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“A Question of Which”


A Question of Which

by V.H. Isaac

WHEN addressing the mine-filled labyrinth of a topic about religion and science, one will never ultimately satisfy the truly curious mind in a way that will solve and subdue all troubles. However, such has been made, is being made, and I’m sure will continue to be attempted for ages to come. Nevertheless, in our modern society—together with modern technology—we are capable of thought which was never available in the past. Philosophers, scientists, and religious scholars have in the past been forced to comply with the prosaic reality of their given time. Their theories were limited by their social, technological, and economic present. Now, with all the resources at our disposal, it is our responsibility to examine what new possible ideas are available to us now. To this end I write this short essay; not thinking that new ground is being broken, (for surely someone great, in the real sense, has already pondered these things) but because I can—and in the matters of academics, if we can, we probably should.

Let us examine reality for a moment. Some will say that reality is nothing but a highly unlikely combination of “bags of chemicals and atoms”. Ultimately that is the physically tangible and testable aspect of our reality, but what can it tell us beyond that? Can seeing that a brain is a mere batch of common elements really add to a philosophical argument that there is or is not a God, choice, or answer any number of any questions? Many would argue that it is. I, however, rigorously disagree. To make my point, I have chosen to employ a very simple analogy in hopes that simplicity can make the possibly confusing clear.

In the field of programming, there is extensive variation. However, let us say for a moment that a programmer set about creating a simple video game. What would he start with? Well, first of all he’d need a high level programming language, then a compiler. After that, he’d most likely begin writing the architecture of the game he is designing. Let us compare this to one of the most prominent theories on the creation of the universe, the Big Bang Theory. In the beginning, all mater, energy, and time existed in an almost non-existent point in space. Suddenly, all that matter expanded rapidly, very rapidly, and almost immediately began forming extremely complex systems which later were identified as stars, planets, and other such aspects of the solar system. In the beginning of a program, all data, measurable sequence of events, and potential physics exist as a very small data point on the hard drive of the computer, as the high level programming language. Then, the first codes are written and the many complex systems of the program begin to take shape. Over time the Universe, like the program, steadily and mechanically grows and develops. For reasons completely beyond me, some elements decided to join and somehow life began on earth after a very, very, very long time. The program does, however, have clear reasons why the systems function the way they do. Physics are, literally, written and enforced in the digital world that is created. In Halo, for example, some bullets are programmed to go a certain speed, people to jump a specific height, and explosions have an exact blast radius. This is not entirely unlike the physics of our universe in the sense that some elements weigh a certain amount, will boil, or melt, or evaporate at a certain temperature and at a certain pressure.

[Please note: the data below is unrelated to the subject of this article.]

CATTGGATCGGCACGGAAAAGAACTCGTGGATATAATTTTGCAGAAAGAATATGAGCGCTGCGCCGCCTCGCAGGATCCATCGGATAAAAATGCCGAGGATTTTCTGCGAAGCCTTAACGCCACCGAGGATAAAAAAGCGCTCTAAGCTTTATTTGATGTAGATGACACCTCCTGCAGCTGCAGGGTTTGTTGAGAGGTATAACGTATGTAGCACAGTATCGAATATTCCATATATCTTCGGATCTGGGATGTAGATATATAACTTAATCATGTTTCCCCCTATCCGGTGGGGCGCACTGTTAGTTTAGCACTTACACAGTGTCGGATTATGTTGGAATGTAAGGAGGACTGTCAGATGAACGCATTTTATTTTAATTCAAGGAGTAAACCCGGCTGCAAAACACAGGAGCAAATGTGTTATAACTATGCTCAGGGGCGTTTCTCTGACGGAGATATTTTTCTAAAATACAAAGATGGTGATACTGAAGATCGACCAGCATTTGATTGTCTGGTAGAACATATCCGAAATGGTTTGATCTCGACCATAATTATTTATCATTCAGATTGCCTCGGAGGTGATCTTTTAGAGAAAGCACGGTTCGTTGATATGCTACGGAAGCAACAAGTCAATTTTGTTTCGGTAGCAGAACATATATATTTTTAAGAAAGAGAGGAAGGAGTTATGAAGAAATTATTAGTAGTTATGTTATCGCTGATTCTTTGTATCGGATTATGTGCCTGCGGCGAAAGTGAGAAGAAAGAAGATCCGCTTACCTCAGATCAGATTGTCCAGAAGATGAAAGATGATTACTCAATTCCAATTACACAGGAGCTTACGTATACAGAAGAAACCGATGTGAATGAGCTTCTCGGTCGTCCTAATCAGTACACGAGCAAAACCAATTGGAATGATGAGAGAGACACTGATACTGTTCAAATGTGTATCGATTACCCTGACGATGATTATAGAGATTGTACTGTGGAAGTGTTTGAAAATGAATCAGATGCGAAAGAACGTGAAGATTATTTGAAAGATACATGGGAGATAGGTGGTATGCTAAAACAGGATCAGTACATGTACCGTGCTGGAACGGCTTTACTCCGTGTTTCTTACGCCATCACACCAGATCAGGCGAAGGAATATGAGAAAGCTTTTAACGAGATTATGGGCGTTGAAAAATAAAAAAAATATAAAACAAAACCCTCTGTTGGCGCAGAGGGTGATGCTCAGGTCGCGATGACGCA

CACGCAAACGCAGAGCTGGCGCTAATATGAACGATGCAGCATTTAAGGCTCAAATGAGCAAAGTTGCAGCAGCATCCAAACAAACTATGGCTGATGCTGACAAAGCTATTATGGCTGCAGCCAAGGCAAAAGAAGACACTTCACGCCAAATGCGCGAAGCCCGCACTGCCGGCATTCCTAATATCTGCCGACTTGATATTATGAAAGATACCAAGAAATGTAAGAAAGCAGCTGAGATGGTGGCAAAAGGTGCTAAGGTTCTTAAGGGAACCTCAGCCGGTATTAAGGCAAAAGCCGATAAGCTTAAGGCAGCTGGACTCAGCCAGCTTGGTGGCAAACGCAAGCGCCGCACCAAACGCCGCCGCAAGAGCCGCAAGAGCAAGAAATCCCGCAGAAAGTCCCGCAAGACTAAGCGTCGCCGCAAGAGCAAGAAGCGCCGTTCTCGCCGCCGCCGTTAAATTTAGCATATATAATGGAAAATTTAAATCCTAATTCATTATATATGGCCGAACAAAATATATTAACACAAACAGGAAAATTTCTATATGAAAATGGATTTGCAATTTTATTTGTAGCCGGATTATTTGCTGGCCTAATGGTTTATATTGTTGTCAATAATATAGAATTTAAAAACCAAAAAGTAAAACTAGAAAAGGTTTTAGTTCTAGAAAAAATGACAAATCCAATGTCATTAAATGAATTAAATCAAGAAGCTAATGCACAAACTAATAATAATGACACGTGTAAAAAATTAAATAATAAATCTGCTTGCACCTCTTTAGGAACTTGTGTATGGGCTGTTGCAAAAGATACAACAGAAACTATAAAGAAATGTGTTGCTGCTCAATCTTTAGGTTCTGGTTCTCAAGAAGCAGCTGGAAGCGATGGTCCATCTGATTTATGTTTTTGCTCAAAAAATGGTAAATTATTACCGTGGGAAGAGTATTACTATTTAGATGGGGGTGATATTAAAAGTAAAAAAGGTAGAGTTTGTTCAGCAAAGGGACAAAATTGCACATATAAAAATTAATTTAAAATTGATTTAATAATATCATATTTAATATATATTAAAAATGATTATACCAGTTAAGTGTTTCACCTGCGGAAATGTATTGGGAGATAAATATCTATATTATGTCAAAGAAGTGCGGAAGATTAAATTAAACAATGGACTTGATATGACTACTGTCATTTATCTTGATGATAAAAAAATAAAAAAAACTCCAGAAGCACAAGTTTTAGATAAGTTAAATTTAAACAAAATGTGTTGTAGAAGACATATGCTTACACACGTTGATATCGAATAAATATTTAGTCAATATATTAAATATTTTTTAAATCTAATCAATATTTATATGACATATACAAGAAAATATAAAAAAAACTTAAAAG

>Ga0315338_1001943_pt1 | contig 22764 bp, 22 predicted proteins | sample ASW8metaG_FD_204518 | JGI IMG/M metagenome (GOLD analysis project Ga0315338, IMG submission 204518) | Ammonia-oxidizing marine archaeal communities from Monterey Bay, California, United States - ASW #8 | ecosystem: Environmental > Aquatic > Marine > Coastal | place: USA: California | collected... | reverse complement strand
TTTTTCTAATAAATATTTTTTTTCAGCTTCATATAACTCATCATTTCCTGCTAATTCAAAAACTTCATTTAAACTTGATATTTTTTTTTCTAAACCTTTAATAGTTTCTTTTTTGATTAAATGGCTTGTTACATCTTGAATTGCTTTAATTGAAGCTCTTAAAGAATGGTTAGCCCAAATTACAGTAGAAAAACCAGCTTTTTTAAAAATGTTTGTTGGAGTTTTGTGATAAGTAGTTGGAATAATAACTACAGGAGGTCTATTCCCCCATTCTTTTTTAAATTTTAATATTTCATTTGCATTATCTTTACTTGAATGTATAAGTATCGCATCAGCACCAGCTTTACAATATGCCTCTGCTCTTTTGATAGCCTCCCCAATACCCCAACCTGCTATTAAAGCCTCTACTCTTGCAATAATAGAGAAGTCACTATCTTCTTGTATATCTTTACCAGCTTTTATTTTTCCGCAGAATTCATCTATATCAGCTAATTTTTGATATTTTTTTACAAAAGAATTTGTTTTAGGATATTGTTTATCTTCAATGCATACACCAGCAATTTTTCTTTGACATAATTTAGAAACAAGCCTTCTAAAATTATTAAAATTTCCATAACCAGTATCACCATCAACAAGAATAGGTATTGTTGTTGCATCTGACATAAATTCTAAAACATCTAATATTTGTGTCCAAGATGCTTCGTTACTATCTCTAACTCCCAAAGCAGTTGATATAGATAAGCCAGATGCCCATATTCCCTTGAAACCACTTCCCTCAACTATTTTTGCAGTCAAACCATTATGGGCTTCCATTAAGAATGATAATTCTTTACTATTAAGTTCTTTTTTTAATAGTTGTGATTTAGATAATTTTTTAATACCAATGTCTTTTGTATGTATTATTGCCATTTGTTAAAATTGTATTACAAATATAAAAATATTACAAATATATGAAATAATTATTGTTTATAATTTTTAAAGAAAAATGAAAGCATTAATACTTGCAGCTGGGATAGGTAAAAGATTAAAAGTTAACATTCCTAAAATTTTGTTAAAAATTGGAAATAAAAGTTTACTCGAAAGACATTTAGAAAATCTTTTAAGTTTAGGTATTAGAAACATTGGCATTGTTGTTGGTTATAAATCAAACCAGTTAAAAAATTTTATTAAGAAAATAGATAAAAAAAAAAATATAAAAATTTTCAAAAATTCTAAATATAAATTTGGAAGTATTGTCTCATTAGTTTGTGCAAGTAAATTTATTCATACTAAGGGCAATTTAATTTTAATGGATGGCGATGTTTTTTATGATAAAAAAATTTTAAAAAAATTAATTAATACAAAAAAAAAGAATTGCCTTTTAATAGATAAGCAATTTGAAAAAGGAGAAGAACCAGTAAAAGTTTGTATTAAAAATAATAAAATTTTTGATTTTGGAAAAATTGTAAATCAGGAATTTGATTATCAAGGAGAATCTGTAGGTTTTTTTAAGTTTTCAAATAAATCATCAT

Now, suppose that a programmer could create sentient life in a program that becomes self-realized. Imagine it had the ability and desire to investigate its’s surroundings. It would soon realize that everything is made up of certain elements, which to it would look and behave in whatever way as the programmers dictated. Suppose that the self-realized began investigating deeper. It would next realize that those elements were made up of even simpler parts (the high level programming language) which seemed to dictate the behavior of the elements. If they dug even deeper they would discover the final level of existence, the many 1’s and 0’s of machine language; written in such a mind-boggling complex way that only the most enlightened genius would be able to decipher it.

So this is the question I would pose to the well-learned: How could that sentient being be able to prove, or even create a theory that could attempt to prove, the non-existence of the programmer? Now surely this is an unfair question, for to actually legitimately disprove the existence of something which does exist would be highly paradoxical. However, perhaps there are two universes; one that was created and programmed by someone, and another that just appeared, from pure chance. If an intellectual mind was dropped into one of these universes without knowing which one they were dropped into, but were aware that they were either in one or the other, what line of reasoning could that individual propose to decipher which universe they were in?

I therefore think it childishly silly to make a scientific or philosophical that a higher power does not exist. It is equally silly to make a scientific or philosophical argument for God. Let science prove science, and religion prove religion—there is no need to mix them!

From → Essays

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